Creating a SEO-Friendly URL Structure

In the eyes of both technical SEOs and internet users, a strong URL structure – and URLS themselves –  serve as crucial clues for search engines. Standing for Uniform Resource Locator, a URL is essentially an online postcode that tells your browser exactly where to find the answer to your search query.

So where does structure come into it? Well, a clear and descriptive URL can give users a quick idea of what to expect on the page before they even click on it. But how do you go about finding the best one for your website – and how can it help with conversions?

In this guide, our team of SEO experts will teach you some of the best practices when it comes to structuring your URL. We’ll also talk about tips to strengthen your URL scope with content and redirects – so your website is in the best form, from top to bottom.

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What is the best URL structure for SEO? (Four essential considerations)

Asking for a single “best” URL structure is a little like asking ‘how long is a piece of string?’

While there isn’t a set formula for successful structures every single time, there are some key characteristics that create an SEO-friendly URL – that’s also appealing to the user.

Here’s what you should be looking for:

Clear, useful keywords

Throughout your URL, include relevant, researched keywords that link to the content you’re representing. This helps search engine crawlers to gain insight and context into your topic, so they know what to suggest to readers.


Try to use lowercase letters and hyphens (-) to clearly separate words and terms for humans to scan easily.


Organise your URLs with categories and subcategories when it makes sense. This creates a logical hierarchy for your website.


When you create a structure, make sure you consistently use it throughout your website. This makes it easier for search engines and search engines to navigate your content.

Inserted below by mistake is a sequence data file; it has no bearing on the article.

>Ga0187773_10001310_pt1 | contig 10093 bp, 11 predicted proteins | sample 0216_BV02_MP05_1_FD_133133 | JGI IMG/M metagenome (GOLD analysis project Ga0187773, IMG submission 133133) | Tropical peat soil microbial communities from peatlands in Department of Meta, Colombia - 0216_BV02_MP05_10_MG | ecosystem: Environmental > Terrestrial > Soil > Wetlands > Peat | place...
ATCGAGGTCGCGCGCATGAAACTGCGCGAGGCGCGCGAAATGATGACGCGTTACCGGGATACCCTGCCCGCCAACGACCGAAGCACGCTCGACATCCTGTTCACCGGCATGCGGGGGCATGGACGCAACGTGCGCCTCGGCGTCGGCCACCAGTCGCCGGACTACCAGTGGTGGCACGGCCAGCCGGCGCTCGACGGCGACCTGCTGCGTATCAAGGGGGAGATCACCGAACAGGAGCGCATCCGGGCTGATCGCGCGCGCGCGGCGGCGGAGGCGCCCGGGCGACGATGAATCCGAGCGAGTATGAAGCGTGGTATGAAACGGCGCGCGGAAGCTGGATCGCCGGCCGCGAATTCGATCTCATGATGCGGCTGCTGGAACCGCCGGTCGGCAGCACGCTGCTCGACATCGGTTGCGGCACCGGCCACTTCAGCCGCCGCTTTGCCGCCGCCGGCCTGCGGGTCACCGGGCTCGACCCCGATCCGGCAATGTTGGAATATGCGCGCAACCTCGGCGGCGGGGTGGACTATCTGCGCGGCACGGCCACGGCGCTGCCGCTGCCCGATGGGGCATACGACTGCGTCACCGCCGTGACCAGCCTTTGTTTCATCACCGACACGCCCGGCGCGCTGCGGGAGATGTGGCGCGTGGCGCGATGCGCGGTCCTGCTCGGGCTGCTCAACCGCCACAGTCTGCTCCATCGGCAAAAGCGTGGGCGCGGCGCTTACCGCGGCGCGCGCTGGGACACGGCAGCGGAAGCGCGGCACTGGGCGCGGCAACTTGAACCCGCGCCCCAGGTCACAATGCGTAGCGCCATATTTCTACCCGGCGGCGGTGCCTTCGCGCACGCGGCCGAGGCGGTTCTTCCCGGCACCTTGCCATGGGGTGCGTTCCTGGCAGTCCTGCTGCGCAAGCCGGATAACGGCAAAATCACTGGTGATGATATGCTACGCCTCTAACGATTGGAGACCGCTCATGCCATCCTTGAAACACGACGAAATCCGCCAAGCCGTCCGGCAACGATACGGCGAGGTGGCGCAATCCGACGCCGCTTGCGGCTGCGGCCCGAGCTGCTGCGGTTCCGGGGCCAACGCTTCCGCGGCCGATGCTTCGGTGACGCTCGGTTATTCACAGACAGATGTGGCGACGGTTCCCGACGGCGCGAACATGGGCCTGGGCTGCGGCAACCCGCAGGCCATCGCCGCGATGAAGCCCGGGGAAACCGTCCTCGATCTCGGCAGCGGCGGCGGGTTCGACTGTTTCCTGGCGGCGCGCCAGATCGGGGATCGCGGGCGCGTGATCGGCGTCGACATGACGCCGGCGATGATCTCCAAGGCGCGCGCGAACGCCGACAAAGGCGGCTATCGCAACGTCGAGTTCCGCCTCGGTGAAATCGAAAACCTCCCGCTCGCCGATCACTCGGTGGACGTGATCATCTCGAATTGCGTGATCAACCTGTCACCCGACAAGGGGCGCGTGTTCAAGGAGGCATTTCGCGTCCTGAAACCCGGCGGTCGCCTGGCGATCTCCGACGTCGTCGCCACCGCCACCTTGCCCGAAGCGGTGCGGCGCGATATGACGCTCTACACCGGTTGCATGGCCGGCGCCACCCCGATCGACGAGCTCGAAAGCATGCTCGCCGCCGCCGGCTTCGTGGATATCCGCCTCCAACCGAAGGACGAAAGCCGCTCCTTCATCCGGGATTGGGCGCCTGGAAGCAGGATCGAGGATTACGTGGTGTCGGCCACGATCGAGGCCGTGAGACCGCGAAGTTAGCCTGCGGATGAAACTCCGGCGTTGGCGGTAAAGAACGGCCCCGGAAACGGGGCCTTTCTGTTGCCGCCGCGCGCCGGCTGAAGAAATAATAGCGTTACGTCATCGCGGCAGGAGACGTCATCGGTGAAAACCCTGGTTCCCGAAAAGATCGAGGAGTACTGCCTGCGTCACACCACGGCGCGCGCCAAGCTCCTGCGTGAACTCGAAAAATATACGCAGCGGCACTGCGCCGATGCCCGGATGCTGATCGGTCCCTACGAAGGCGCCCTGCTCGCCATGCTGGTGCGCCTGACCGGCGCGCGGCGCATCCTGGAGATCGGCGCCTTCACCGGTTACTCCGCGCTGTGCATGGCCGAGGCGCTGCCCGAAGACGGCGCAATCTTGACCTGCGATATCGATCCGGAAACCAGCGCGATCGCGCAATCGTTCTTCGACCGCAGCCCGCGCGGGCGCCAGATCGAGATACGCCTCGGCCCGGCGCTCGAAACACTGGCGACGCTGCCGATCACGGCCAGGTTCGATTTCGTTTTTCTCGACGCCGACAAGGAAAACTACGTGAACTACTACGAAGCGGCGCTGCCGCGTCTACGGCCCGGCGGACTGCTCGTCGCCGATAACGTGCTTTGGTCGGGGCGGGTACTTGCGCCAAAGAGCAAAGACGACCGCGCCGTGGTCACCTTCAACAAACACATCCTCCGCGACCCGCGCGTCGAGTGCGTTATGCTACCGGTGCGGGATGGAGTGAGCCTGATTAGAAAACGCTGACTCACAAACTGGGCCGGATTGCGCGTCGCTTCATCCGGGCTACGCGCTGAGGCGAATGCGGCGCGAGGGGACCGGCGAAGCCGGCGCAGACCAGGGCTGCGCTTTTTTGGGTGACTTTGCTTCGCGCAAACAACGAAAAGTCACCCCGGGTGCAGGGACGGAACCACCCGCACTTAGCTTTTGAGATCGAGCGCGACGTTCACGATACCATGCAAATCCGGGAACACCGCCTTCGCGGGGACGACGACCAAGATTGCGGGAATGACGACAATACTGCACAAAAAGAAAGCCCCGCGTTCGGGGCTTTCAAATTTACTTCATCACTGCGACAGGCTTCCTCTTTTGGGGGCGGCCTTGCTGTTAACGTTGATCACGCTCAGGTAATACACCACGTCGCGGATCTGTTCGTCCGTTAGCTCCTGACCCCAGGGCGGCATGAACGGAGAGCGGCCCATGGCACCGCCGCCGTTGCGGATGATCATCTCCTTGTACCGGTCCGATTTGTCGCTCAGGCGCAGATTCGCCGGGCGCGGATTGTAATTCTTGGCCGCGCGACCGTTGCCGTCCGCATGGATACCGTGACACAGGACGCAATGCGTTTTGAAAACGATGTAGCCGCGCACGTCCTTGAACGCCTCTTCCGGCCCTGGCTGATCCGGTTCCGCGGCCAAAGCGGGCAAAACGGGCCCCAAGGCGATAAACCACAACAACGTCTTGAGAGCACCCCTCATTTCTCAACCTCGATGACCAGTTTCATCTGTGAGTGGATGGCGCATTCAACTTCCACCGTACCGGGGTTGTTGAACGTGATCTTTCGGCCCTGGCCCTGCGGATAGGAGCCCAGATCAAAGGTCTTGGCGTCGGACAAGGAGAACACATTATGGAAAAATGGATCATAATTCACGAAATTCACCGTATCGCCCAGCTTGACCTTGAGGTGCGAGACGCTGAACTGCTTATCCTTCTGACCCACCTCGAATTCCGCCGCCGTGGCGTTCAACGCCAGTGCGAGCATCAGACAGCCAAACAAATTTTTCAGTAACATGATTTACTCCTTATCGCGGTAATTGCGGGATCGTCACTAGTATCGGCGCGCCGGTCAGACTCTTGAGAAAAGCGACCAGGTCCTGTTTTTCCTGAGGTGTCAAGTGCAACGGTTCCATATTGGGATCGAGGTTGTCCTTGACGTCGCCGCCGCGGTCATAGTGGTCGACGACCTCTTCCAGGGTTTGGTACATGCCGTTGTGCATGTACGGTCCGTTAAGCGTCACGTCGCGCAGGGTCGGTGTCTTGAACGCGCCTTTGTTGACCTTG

For your notes, this is what we’re looking for when we think of a ‘good’ example of URL structure:

This URL showcases what’s needed for search engine crawlers and users, touching on the most important aspects of content such as category and sub-category. It also uses relevant keywords in the page title.

As always, the key here is to blend enough useful keywords for SEO purposes while keeping things easy for users to understand. No room for keyword stuffing, here!

Three things to steer clear of when creating your URLs

Unnecessary additions

Avoid putting ‘special’ characters like ‘&%$#@*’ to shortcut certain meanings or in an attempt to look a little slicker. It’s just confusing for users and search engines.

The same goes for creating dynamic URLs with session IDs. These URLs have long strings of numbers and letters (think: /product.hwpd.1983) – which offers very little context about what’s actually on the page.

Keyword stuffing

This blackhat SEO practice isn’t just limited to content. URLs that cram keywords together with no thought to the user experience or how readability is impacted will likely get flagged by search engines The same goes for ‘stuffing’ a URL with keywords that don’t relate to the content itself, whether that’s in a cheeky bid to net a wider audience or just through laziness. It confuses search engines and your clickers – so don’t do it!


Burying content under layers of deep folder structures can make it tricky for your users and crawlers to fully grasp what’s there. A folder structure might look like this: (/biscuits/cake-adjacent/jam-and-cake-biscuits/jaffacake.html) – which is hard to look at and even harder for search engines to contextualise.

Ideally, search engines and users should be provided with URLs that are clear, concise, and informative – so always keep that in mind!

Key considerations from

Still, feeling lost? Don’t worry, our technical experts have got you. Why not screenshot or save the following section for your records – so you’ll never come up short on URL structures again?

  • Lowercase letters: Only use lowercase letters when creating URLs. This can help you stay consistent and avoid creating any accidental duplicates.
  • Hyphenate: Always use hyphens to separate keywords. This improves readability.
  • Avoid dates: Try to avoid including dates or time-sensitive information in your URLs. This stops your content from becoming stale fast.
  • Use static URLS: A clear, static URL pays dividends when compared to dynamic ones. They give you more opportunities to add context and keywords, which are needed.
  • Slim down your URL: Cut out ‘stop’ words such as ‘a’, ‘on’, and ‘the’. They don’t always add value and can pad out your URL, meaning it takes longer to crawl.

Final thoughts

An SEO-friendly URL structure is the bread and butter of technical SEO. They are the big neon signs pointing to great content, which is why it’s crucial to get them right the first time, every time.

If you’re looking for a little clarity – or would like a full technical audit tailor-made for your business – our experts can help. Get in touch today.

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